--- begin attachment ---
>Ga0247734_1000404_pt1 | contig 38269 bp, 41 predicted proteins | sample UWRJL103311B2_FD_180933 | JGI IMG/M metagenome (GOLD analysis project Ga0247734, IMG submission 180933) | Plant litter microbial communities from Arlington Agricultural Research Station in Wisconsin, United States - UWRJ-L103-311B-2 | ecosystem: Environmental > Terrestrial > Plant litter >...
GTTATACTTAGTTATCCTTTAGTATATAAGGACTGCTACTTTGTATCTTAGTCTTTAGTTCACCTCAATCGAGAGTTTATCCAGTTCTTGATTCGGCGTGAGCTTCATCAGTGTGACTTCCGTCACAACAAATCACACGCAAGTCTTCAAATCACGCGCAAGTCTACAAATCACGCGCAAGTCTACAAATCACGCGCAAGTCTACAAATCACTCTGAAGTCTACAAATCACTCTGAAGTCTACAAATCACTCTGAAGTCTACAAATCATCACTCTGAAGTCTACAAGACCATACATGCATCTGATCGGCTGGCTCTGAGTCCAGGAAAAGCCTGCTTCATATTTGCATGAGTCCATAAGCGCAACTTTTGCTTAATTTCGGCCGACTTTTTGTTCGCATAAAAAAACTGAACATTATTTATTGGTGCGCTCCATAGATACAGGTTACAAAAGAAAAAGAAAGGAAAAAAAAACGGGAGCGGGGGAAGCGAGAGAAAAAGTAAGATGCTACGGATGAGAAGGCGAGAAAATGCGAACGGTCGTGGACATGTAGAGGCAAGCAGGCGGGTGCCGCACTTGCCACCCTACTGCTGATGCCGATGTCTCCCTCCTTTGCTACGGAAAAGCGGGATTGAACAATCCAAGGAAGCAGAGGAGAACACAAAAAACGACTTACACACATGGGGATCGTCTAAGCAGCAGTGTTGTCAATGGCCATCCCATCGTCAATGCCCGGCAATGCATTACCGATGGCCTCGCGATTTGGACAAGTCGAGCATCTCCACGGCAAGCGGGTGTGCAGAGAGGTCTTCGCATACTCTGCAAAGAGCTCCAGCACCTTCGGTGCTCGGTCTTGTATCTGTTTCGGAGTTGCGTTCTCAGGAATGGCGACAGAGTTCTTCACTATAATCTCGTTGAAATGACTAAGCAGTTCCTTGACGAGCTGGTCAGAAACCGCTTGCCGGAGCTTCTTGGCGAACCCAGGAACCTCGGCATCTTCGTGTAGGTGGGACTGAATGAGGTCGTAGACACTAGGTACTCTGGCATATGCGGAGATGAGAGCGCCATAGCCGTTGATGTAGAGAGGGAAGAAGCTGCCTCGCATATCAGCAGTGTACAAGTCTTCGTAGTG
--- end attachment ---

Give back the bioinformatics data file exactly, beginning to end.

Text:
>Ga0247734_1000404_pt1 | contig 38269 bp, 41 predicted proteins | sample UWRJL103311B2_FD_180933 | JGI IMG/M metagenome (GOLD analysis project Ga0247734, IMG submission 180933) | Plant litter microbial communities from Arlington Agricultural Research Station in Wisconsin, United States - UWRJ-L103-311B-2 | ecosystem: Environmental > Terrestrial > Plant litter >...
GTTATACTTAGTTATCCTTTAGTATATAAGGACTGCTACTTTGTATCTTAGTCTTTAGTTCACCTCAATCGAGAGTTTATCCAGTTCTTGATTCGGCGTGAGCTTCATCAGTGTGACTTCCGTCACAACAAATCACACGCAAGTCTTCAAATCACGCGCAAGTCTACAAATCACGCGCAAGTCTACAAATCACGCGCAAGTCTACAAATCACTCTGAAGTCTACAAATCACTCTGAAGTCTACAAATCACTCTGAAGTCTACAAATCATCACTCTGAAGTCTACAAGACCATACATGCATCTGATCGGCTGGCTCTGAGTCCAGGAAAAGCCTGCTTCATATTTGCATGAGTCCATAAGCGCAACTTTTGCTTAATTTCGGCCGACTTTTTGTTCGCATAAAAAAACTGAACATTATTTATTGGTGCGCTCCATAGATACAGGTTACAAAAGAAAAAGAAAGGAAAAAAAAACGGGAGCGGGGGAAGCGAGAGAAAAAGTAAGATGCTACGGATGAGAAGGCGAGAAAATGCGAACGGTCGTGGACATGTAGAGGCAAGCAGGCGGGTGCCGCACTTGCCACCCTACTGCTGATGCCGATGTCTCCCTCCTTTGCTACGGAAAAGCGGGATTGAACAATCCAAGGAAGCAGAGGAGAACACAAAAAACGACTTACACACATGGGGATCGTCTAAGCAGCAGTGTTGTCAATGGCCATCCCATCGTCAATGCCCGGCAATGCATTACCGATGGCCTCGCGATTTGGACAAGTCGAGCATCTCCACGGCAAGCGGGTGTGCAGAGAGGTCTTCGCATACTCTGCAAAGAGCTCCAGCACCTTCGGTGCTCGGTCTTGTATCTGTTTCGGAGTTGCGTTCTCAGGAATGGCGACAGAGTTCTTCACTATAATCTCGTTGAAATGACTAAGCAGTTCCTTGACGAGCTGGTCAGAAACCGCTTGCCGGAGCTTCTTGGCGAACCCAGGAACCTCGGCATCTTCGTGTAGGTGGGACTGAATGAGGTCGTAGACACTAGGTACTCTGGCATATGCGGAGATGAGAGCGCCATAGCCGTTGATGTAGAGAGGGAAGAAGCTGCCTCGCATATCAGCAGTGTACAAGTCTTCGTAGTG